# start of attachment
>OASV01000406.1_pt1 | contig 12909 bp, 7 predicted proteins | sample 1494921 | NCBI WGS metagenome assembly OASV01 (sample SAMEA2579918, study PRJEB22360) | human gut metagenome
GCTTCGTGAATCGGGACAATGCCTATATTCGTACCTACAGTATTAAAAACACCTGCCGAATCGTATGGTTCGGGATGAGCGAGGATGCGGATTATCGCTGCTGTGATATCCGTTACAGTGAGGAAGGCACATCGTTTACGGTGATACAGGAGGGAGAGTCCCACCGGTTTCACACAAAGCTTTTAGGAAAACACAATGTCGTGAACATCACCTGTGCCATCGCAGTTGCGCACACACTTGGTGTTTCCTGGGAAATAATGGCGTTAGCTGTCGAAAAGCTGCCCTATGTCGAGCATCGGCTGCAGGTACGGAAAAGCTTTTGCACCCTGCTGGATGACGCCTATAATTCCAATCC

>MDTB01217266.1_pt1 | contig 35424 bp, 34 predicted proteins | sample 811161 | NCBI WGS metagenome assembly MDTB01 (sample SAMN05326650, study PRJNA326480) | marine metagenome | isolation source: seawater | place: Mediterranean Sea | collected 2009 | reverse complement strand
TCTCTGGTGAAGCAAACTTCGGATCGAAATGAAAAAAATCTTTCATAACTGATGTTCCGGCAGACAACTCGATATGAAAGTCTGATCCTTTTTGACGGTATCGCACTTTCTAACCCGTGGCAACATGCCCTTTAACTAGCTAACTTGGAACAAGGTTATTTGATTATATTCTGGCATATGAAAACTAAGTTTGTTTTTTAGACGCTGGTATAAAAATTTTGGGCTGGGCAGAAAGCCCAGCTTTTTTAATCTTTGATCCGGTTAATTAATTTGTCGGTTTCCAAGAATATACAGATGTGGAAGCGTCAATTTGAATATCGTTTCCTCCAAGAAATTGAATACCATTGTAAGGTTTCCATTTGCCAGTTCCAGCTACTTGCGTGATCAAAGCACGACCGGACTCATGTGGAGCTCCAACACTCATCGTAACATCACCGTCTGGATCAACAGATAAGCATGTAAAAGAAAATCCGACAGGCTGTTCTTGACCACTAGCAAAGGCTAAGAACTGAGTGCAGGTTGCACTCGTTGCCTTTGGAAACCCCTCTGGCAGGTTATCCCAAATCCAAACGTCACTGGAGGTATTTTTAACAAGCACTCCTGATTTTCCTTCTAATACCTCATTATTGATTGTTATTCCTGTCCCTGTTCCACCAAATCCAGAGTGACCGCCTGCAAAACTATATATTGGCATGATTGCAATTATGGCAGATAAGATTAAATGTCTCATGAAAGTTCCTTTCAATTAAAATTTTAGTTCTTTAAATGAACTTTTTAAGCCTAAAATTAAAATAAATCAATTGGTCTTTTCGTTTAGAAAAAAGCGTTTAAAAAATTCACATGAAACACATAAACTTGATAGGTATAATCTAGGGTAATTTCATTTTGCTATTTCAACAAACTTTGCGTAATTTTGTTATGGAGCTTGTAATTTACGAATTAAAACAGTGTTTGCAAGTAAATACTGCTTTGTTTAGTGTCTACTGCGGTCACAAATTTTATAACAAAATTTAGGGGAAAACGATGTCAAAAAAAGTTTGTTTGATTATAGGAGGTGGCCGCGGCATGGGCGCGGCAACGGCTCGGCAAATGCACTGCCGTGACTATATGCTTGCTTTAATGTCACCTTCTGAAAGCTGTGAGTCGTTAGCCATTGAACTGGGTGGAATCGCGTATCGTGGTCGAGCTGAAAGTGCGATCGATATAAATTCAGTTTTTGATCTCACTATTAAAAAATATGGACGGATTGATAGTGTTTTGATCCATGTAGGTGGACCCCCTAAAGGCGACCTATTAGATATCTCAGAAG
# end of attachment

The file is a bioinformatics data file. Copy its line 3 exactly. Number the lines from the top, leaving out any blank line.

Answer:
>MDTB01217266.1_pt1 | contig 35424 bp, 34 predicted proteins | sample 811161 | NCBI WGS metagenome assembly MDTB01 (sample SAMN05326650, study PRJNA326480) | marine metagenome | isolation source: seawater | place: Mediterranean Sea | collected 2009 | reverse complement strand